'They Are Home': Guard Unit Returns
Amanda Chipps stood in front of the National Armory in Southern Pines on Tuesday morning clutching a bouquet of flowers accented with a small American flag.
"I can smell the diesel from the buses," she said with a smile.
Chipps was one of about 150 family members, friends and -others from the community who gathered at the armory to -welcome home about 50 members of Company C 252nd Combined Arms Battalion.
Minutes after Chipps made her declaration, family members cheered and waved as two buses carrying the soliders home rolled down Morganton Road.
Their arrival was the culmination of a long 14 months for family and friends.
"It's been a roller coaster ride," said Teresa McLean, "but I am glad to be part of this ride, especially now because it's over. They are home."
McLean, along with Chipps, had been instrumental in organizing a welcome home for the guardsmen. McLean's son and Chipps' husband are members of the battalion.
Eighty-seven soldiers from -several states, including North Carolina, are serving in the battalion, which left for Iraq in April after four months of training.
"We have a few more yet to come and I'll be here for them too," McLean said
There were plenty of hugs, kisses, tears and thank yous when the soliders disembarked from the buses to a throng of screaming family members.
"I can't believe they are finally home," one woman said as the buses pulled up to the armory.
Family members, friends and others from the community gathered at the National Guard Armory in Southern Pines Tuesday to welcome home about 50 members of Company C 252nd Combined Arms Battalion. The photos were taken by staff photographer Glenn M. Sides.
It was a sentiment shared by many.
Many of the soldiers' children were among the crowd. Several children were born- while their fathers were deployed. Many clutched their fathers' necks, holding on as if make sure they wouldn't get away again.
"It's OK to cry," one solider told his daughter.
"She remembers me," another soldier said to his wife as he carried his daughter out of the Armory.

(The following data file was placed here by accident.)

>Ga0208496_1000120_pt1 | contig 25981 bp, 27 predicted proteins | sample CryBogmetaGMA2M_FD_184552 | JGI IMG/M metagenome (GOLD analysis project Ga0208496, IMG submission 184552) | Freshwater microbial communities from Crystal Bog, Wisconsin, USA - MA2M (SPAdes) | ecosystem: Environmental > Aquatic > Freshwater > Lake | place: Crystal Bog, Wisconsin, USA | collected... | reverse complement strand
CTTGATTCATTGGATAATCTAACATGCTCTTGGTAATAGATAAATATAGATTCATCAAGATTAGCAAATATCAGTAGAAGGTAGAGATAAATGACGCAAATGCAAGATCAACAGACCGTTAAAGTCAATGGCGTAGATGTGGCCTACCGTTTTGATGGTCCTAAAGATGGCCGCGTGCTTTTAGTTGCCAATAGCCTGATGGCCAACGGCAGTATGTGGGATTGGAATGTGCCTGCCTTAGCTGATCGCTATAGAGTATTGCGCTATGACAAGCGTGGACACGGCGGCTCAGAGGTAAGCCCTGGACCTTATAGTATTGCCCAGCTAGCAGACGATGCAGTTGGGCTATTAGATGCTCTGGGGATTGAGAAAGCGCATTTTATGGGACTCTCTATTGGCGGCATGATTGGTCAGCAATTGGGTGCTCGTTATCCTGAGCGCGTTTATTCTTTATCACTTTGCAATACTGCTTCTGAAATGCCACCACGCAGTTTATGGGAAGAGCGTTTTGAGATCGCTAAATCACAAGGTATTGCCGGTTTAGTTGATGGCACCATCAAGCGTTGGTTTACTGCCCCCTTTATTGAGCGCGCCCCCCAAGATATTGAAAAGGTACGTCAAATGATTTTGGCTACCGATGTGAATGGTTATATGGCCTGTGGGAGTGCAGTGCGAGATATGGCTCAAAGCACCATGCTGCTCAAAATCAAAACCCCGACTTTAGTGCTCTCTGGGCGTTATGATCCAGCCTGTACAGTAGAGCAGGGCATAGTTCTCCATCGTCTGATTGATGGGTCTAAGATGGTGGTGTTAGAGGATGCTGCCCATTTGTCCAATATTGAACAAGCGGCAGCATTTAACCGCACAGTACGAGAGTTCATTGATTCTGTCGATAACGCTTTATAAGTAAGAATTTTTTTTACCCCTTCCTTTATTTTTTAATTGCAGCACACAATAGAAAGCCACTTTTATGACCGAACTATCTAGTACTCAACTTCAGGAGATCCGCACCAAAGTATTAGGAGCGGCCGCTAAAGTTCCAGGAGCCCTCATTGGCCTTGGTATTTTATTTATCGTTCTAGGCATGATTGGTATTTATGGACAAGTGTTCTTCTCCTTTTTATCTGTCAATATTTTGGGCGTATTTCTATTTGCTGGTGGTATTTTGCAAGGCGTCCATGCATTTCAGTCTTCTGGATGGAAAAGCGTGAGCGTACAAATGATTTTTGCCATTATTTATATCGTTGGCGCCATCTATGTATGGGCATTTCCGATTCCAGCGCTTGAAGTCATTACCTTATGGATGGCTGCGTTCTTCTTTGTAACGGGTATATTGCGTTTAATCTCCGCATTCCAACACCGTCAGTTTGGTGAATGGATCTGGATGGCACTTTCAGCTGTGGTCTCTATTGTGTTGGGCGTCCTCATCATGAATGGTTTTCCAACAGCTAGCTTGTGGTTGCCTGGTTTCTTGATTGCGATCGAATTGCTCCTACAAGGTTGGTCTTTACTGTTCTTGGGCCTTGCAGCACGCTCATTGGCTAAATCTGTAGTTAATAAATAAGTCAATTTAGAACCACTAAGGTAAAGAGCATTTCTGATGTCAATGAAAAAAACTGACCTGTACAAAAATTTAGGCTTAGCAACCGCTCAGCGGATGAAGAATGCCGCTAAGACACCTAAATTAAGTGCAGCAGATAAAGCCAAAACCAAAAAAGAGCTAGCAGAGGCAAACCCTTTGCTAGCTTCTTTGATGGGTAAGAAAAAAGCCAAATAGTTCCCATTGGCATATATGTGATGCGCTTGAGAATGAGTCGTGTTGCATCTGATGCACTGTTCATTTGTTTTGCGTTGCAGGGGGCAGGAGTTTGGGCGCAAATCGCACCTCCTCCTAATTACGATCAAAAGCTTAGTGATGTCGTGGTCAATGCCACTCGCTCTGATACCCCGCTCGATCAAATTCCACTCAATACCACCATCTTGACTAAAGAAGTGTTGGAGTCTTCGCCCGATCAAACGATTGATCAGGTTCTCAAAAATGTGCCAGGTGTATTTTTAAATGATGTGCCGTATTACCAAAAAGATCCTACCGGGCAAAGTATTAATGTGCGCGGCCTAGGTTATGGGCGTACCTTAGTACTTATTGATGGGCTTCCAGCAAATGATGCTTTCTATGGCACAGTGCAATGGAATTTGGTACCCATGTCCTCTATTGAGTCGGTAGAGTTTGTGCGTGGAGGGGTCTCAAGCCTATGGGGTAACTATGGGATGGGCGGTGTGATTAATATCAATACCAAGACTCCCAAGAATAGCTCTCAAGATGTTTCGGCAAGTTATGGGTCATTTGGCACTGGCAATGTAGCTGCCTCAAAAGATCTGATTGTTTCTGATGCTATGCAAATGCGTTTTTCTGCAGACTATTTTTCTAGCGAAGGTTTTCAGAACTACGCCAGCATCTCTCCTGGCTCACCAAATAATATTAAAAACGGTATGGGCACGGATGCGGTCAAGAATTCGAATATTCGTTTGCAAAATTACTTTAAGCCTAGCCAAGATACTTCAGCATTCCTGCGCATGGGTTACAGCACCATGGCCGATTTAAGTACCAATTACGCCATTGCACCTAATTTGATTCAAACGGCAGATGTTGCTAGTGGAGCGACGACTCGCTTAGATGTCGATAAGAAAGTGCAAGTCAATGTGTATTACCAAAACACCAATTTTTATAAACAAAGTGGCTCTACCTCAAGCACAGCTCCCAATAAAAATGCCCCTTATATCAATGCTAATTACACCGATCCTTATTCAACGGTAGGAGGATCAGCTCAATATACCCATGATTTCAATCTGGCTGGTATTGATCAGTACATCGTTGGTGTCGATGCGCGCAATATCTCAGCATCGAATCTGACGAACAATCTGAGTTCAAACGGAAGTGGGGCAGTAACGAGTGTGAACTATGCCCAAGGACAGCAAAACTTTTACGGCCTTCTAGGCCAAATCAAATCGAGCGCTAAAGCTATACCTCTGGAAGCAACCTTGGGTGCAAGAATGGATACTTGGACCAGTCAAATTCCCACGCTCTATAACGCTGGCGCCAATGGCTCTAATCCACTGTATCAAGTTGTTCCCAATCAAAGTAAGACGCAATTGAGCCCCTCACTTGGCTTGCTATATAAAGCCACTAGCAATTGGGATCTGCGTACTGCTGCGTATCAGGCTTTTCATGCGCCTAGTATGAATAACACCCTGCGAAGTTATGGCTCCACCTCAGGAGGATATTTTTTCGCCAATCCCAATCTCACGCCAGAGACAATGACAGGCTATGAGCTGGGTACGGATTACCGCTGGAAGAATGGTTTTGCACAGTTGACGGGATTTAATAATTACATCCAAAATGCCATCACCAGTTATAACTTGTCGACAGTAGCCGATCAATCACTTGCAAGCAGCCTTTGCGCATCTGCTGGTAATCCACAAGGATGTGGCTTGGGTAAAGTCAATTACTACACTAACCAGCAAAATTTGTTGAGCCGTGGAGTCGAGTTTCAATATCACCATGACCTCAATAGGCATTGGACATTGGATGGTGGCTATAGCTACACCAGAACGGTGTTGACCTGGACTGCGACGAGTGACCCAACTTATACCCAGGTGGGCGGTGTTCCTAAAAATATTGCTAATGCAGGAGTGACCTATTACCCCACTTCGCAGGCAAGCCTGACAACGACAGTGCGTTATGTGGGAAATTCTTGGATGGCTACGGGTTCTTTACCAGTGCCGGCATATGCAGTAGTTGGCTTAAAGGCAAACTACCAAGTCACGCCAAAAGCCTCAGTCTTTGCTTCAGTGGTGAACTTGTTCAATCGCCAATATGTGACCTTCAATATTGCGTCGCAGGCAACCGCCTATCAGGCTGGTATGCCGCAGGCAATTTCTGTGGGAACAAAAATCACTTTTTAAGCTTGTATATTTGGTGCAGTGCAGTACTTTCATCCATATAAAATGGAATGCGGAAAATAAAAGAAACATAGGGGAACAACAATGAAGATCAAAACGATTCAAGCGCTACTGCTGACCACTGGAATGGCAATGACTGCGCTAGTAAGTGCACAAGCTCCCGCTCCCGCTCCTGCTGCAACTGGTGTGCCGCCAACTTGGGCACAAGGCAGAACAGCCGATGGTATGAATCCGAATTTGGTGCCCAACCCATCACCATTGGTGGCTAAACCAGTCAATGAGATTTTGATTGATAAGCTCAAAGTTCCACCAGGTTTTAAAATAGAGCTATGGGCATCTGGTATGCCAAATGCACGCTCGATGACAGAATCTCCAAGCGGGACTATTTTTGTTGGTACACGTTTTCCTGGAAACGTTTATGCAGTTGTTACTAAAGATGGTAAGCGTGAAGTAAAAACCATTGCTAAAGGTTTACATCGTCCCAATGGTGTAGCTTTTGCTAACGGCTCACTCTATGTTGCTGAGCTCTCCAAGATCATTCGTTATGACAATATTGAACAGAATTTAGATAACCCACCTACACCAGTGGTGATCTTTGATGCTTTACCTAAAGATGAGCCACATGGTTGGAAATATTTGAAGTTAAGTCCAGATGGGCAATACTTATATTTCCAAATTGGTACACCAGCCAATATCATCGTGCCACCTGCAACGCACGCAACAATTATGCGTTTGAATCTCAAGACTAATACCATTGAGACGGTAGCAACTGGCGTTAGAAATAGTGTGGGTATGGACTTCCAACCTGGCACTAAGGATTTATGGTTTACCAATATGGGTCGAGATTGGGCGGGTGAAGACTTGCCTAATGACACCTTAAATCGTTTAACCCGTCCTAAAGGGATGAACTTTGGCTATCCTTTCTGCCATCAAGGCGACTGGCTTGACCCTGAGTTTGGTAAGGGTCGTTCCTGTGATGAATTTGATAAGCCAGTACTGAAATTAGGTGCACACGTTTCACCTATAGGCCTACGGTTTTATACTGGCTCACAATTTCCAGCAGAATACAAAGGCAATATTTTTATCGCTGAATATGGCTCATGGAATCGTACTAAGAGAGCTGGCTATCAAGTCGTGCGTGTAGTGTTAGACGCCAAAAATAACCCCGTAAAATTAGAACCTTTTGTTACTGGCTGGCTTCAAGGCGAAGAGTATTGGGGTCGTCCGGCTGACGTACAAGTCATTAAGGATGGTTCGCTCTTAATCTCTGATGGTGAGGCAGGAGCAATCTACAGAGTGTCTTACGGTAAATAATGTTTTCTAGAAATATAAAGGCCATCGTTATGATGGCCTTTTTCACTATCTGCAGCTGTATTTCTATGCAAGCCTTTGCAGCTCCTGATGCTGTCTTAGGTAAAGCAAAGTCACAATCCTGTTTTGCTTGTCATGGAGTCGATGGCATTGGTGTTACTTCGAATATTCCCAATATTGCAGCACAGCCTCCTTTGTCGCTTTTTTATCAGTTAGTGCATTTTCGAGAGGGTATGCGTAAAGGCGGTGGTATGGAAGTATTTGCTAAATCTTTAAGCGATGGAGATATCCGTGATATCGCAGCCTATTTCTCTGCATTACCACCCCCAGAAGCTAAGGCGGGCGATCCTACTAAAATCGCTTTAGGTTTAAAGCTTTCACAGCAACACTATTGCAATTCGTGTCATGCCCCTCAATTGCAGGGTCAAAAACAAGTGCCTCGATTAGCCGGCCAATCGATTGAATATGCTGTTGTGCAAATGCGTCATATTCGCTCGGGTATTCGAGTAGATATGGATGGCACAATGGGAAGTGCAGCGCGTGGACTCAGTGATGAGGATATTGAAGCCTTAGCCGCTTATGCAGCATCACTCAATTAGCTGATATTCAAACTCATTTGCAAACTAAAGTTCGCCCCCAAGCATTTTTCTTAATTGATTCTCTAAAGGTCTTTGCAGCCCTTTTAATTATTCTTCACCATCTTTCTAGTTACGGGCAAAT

This is the second tour of duty for many of the members of the National Guard unit.
Family members decided they wanted to do something to honor their return, so they had friends, family and community members sign four banners and a flag to present the battalion.
Since early November McLean and Chipps have diligently organized the welcome home. They gathered signatures from family members on several banners, and even organized a two-day event where community members could sign a banner. In all they collected more than 500 signatures and well-wishes on four banners.
One banner features handprints from 19 children of the soliders.
On Tuesday, those banners hung in the armory. Signs, balloons, an American flag and red, white and blue ribbons decorated the outside of the armory.
McLean said the last few weeks have been especially difficult, because of the anticipation that the unit would return sometime in January. She said she has been on the phone quite a lot in that span.
"I had thousands of calls this month," McLean said. "I am definitely going to go over (on cell phone minutes) this month, but that's OK. It is definitely worth it."
Family and friends got the news late Monday evening that their loved ones would be returning home Tuesday. The two buses transporting the soldiers left Georgia at 7 a.m. and arrived just before noon.
Family members began arriving at the armory hours before the anticipated return.
The American Red Cross brought food and beverages for the soldiers and their families courtesy of Panera Bread, Chick-fil-A and Mac's Breakfast Anytime.
Contact Tom Embrey at (910) 693-2484 or by e-mail at firstname.lastname@example.org.
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